by word, to folow a master. And it has been proposed to teach
elocution, by a similar process of imitative instruction. But the
atentive Reader must now know with me, and others may know
anions: themselves hereafter, that the analvsis of words into their
alphabetic elements, and the rudimental method of teaching insti-
tuted thereupon, do not give more facility, in the discriminations
of the eye on a written page, than the means here proposed will
aford to the student of elocution, who wishes to excel in all the
useful and elegant purposes of speech. The master having now at
comand a knowledge of the vocal constituentsj which already fore-
tels, and by future aplication will furnish a precise and universal
system of music in speechj let him adopt that elementary method
of instruction which has made another music familiar to the minds
of children, and spread its refined and heart-felt pleasure thruout
the civilized world.

To begin this elementary, and only sucesful method of teaching
the otherwise unteachable esthetic art of speechj let the master and
his pupil, or his whole school, meet at first, without their little text-
books ; the master having already tlie great Book of Nature by
heart. Let the master then exemplify the five constituent modes
of the voice ; the formation of the musical scale, with the expla-
nation of its divisions and uses ; the four scales of speech ; the
concrete and discrete pitch in all its forms ; the graceful gliding
of the vanish, with the efect of the second and of other intervals.
Let him make the pupil sensible of the diference of these inter-
vals by separate and by contrasted uterance ; of the peculiarities of
a rising and of a faling movement ; of the waves ; of the diatonic,
and the chromatic melodies ; of the cadences ; and of the streses ;
making the lesons an exemplification of every constituent function
of speech. Let the pupil practice all this v/hen he retires ; and
on returning, let it not be to hear his master read, and vainly try
to imitate himj but to repeat his elementary task, thro all the
available modes, forms, and varieties of the voice. When he is



502 THE MEANS OF INSTRUCTION IX ELOCUTION.

completely familiar with these rudiments, then and not before, let
him begin to read.

Should high acomplishment in elocution be an object of am-
bition, the system of instruction ofered in this section, may until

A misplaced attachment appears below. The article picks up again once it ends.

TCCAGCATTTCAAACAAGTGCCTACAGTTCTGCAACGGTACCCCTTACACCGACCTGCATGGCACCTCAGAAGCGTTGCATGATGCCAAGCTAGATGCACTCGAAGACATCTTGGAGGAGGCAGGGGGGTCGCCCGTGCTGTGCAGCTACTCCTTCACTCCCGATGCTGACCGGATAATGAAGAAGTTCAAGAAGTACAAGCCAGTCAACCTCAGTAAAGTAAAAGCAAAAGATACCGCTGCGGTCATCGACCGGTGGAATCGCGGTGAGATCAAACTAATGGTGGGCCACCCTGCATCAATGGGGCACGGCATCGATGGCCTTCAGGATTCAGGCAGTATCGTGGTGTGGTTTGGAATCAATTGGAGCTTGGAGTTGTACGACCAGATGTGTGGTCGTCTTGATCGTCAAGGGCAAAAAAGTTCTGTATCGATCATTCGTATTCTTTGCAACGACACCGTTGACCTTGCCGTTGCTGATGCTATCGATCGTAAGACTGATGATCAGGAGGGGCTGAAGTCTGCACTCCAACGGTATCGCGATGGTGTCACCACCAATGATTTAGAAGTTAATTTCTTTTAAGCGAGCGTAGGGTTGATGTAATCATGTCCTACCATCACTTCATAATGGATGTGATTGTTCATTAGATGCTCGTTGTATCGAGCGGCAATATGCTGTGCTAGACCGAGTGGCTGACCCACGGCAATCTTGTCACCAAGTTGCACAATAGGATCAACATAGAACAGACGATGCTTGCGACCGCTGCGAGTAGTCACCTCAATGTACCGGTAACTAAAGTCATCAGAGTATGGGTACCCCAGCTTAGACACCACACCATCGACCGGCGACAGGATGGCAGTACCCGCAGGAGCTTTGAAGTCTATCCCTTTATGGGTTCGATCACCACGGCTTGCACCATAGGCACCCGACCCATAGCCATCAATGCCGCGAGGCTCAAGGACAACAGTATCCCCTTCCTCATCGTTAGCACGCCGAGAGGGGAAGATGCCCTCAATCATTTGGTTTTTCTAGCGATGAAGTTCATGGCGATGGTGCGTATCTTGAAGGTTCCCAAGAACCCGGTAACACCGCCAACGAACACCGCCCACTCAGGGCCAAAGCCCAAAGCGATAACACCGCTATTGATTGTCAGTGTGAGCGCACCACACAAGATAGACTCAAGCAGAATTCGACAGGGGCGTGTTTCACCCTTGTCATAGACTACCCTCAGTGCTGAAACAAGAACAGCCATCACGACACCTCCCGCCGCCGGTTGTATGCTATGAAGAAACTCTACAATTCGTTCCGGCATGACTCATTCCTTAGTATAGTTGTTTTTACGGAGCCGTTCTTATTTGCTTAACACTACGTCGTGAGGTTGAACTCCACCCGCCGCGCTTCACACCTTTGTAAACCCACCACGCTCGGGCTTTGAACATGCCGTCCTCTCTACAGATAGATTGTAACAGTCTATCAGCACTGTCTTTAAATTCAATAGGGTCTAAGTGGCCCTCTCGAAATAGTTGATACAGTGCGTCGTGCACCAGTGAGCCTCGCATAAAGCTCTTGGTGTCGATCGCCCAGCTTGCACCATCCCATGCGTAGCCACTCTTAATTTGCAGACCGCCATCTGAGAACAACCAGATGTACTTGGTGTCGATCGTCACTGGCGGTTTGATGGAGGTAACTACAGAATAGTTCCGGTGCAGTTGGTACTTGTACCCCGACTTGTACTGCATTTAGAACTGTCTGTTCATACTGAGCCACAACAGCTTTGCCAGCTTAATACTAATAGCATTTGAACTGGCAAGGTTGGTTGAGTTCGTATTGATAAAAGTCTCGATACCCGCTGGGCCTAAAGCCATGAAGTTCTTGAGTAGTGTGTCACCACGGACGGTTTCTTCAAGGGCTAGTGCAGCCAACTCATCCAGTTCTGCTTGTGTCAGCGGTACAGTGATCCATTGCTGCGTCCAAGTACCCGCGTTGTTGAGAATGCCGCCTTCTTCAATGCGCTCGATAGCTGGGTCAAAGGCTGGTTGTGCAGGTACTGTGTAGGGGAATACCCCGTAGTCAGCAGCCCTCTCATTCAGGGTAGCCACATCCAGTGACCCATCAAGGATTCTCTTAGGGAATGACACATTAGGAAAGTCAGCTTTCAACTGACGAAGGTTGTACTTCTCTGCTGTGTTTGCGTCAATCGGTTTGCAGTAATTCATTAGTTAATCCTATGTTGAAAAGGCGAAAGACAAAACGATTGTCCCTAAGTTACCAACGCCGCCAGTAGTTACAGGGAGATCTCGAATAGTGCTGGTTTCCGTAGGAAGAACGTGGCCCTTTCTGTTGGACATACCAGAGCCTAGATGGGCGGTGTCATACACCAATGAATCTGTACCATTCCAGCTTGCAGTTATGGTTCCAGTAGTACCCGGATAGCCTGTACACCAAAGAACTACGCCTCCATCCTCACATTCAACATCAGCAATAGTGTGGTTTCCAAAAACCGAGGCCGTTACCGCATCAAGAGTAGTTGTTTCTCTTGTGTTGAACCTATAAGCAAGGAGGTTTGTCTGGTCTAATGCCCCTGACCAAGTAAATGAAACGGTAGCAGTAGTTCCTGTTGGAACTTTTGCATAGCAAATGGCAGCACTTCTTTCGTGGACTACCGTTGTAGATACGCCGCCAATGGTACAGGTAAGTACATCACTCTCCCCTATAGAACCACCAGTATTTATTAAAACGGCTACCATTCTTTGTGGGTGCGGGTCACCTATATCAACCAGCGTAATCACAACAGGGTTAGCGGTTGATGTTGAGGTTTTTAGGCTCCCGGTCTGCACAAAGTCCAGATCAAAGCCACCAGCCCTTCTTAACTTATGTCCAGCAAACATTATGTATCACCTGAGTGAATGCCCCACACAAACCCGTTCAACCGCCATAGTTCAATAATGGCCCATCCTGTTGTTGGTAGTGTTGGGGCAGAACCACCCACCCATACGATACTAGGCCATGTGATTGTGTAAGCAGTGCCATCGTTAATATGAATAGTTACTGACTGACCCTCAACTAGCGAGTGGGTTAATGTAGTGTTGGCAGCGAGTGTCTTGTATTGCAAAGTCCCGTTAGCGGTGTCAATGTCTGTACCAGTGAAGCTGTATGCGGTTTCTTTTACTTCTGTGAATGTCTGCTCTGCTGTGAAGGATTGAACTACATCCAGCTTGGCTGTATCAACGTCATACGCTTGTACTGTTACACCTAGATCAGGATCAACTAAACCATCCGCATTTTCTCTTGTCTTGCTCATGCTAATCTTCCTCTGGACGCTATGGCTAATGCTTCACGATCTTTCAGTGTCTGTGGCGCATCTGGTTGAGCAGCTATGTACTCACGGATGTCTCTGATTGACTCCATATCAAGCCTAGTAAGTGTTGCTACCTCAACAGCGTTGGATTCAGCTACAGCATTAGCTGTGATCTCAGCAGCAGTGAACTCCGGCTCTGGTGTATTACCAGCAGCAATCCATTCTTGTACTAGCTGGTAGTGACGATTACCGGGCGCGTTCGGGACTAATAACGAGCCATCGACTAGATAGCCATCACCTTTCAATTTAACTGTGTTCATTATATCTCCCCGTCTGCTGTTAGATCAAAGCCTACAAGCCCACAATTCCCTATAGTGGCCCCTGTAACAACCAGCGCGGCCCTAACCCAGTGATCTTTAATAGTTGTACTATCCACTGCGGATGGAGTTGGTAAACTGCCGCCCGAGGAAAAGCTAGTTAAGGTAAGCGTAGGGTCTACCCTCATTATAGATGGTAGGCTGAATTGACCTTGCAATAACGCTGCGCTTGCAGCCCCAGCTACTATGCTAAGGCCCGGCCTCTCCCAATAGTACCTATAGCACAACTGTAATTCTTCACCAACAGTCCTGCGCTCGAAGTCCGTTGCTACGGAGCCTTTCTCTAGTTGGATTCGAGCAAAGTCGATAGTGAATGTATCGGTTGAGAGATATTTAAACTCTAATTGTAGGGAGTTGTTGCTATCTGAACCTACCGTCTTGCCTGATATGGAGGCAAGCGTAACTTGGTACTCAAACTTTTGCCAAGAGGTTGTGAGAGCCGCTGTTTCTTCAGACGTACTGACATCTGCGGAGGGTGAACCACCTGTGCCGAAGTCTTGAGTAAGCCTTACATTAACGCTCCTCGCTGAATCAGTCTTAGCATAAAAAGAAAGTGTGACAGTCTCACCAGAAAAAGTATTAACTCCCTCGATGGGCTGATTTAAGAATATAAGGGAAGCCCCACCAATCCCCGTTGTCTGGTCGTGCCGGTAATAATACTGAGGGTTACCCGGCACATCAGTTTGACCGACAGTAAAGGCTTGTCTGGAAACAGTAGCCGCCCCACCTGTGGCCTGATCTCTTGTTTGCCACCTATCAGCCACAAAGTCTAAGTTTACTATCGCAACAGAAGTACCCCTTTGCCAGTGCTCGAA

a better method is proposed, furnish the easiest and shortest means
for suces.

With all these rules however, the best contrived scheme will be
of little avail, without the utmost zeal and perseverance on the
part of the learner. It is an impressive saying by an elegant
'genius' of the Augustan age, who drew his maxim from the
Greek Tragedy, and ilustrated it by his own life and fame, that
* nothing is given to mortals without indefatigable labor ;' meaningj
that works of surpasing merit, and suposed to procede from a pe-
culiar endowment by Heaven, are in reality, the product of hard
and unremiting industry.

It is pitiable to witnes the hopes and conceits of ambition, when
unasisted by its required exertions. The art of reading-well is an
acomplishmentj all desire to possess, many think they have already,
and a few undertake to acquire. These, beleving their power is
altogether in their ' Genius,' are, after a few lessons from an Elo-
cutionist, disapointed at not becoming themselves at once masters
of the art; and with the restles vanity of their belief, abandon
the study, for some new subject of trial and failure. Such cases
of infirmity result in part from the wavering character of the
human Tribe ; but chiefly, from defects in the usual course of
instruction. Go to some, may we say all of our Colleges and
Universities, and observe how the art of speaking, is not taught
there. See a boy of but fifteen years, with no want of youthful
difidence, and not without a craving desire to learnj sent upon a
Stage, pale and choking with aprehension; being forced into an
atempt to do that, without instruction, which he came purposely
to learn; and furnishing amusement to his classmates, by a pardon-
able awkwardnes, that should be punished, in the person of his
pretending but neglectful preceptor, with little less tlian scourg-
ing. Then visit a Conservatorio of nnisic; observe there, the
elementary outset, tlie orderly task, the masterly discii)line, the
unwearied superintendence, and the incesant toil to reach the utmost
acomj)lishment in the Singing-Voice; and afterwards do not be



THE MEAXS OF INSTRUCTION IN ELOCUTION. 503

surprised that the pulpit, the senate, the bar, and the cliair of
medical profesorship, are filed Avith such abominable drawlcrs,
mouthers, mumblers, cluterers, squeakers, chanters, and mongers
in monotony : nor that the schools of Singing are constantly send-
ing abroad those great instances of vocal wonder, Avho triumph
along the crowded resorts of the world; who contribute to the
halls of fashion and wealth, their most refined source of gratifica-
tion ; who sometimes quel the pride of rank, by a momentary
sensation of envy ; and who draw forth the admiration, and receve